So many metaphors come to mind when trying to describe the monumental feat of getting the D Block reallocated to public safety. I will opt for “miracle,” because when O’Brien first suggested the idea for this network, the collective reaction can be summed up in this sentence: “It would be a miracle if public safety ever got a nationwide broadband communications network of its own.”
There is little question that the wireless broadband network being contemplated would take public-safety communications into a bright new future. However, there also is little question that the wireless broadband network isn’t going to reach everybody.
The FCC’s recent decision to permit the use of two 6.25 kHz channels utilizing the NXDN 4 kHz emission mask within a single 12.5 kHz channel not only offers greater spectrum efficiency to licensees operating trunked systems in the UHF band (from 450 MHz to 470 MHz), it also greatly simplifies the narrowbanding process, according to Ralph Haller, chairman of the National Public Safety Telecommunications Council.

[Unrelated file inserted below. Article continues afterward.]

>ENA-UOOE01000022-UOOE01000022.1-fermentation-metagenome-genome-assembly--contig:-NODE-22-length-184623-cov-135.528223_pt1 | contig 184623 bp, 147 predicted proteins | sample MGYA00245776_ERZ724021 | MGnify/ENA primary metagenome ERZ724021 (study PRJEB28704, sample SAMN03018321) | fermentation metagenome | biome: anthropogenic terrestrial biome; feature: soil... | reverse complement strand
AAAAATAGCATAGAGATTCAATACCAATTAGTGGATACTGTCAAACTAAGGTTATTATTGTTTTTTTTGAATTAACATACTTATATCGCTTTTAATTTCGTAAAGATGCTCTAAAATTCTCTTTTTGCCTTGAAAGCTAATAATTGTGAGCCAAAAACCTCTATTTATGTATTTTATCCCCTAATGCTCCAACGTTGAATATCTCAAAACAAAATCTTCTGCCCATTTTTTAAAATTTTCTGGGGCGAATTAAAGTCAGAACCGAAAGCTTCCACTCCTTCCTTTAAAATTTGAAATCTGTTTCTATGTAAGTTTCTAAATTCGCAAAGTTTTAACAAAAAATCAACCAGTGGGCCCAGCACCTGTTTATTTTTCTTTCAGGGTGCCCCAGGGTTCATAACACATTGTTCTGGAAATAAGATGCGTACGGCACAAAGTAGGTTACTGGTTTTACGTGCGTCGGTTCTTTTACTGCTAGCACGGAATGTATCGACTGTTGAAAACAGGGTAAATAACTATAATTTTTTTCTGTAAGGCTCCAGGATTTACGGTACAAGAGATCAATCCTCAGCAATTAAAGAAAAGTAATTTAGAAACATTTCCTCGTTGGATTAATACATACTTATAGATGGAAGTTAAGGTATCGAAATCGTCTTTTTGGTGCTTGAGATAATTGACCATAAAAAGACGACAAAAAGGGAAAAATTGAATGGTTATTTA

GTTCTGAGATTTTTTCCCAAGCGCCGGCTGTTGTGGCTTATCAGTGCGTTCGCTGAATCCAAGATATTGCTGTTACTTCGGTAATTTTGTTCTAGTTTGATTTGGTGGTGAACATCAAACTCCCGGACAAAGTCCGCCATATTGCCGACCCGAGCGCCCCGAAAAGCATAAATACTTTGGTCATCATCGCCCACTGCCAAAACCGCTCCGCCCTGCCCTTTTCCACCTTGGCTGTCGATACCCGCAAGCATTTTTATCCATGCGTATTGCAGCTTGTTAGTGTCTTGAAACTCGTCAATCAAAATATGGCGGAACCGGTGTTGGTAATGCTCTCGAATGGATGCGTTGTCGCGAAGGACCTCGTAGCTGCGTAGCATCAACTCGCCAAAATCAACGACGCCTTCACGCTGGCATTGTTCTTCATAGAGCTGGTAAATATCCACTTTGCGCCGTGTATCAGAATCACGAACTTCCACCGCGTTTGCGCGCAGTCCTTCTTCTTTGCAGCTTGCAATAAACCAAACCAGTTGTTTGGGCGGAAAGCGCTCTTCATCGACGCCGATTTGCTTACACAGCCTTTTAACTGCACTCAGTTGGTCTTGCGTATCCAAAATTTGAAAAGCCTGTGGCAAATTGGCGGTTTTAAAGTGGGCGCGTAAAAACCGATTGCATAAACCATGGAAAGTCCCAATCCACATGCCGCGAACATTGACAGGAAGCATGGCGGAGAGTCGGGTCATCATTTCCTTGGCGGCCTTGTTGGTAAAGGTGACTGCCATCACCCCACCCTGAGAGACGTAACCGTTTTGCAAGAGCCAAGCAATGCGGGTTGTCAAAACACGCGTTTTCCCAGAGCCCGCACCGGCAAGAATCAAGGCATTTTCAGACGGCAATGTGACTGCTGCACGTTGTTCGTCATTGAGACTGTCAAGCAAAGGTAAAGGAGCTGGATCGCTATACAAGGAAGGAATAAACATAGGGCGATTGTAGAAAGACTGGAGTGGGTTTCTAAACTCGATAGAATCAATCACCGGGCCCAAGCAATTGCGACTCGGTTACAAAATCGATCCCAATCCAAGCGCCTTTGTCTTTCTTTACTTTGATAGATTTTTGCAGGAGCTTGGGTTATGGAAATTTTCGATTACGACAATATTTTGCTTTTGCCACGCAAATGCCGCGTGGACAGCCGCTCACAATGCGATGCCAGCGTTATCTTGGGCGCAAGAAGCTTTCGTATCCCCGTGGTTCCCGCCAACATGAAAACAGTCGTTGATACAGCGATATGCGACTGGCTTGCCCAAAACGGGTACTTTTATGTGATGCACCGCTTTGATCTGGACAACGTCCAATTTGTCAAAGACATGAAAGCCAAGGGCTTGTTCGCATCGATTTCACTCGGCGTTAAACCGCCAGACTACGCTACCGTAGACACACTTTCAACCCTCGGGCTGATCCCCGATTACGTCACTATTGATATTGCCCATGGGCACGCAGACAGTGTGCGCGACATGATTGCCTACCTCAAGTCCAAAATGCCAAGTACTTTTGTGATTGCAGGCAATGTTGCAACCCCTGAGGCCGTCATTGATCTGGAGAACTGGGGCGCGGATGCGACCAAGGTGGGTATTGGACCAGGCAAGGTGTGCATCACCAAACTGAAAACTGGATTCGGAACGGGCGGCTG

By now, you may be aware of the bill introduced by Rep. Steve Rothman (D-N.J.) that would delay the current narrowbanding deadline by two years. The bill (H.R. 3430) is just two pages long, and only directs the FCC to delay the deadline — there is no explanation as to why.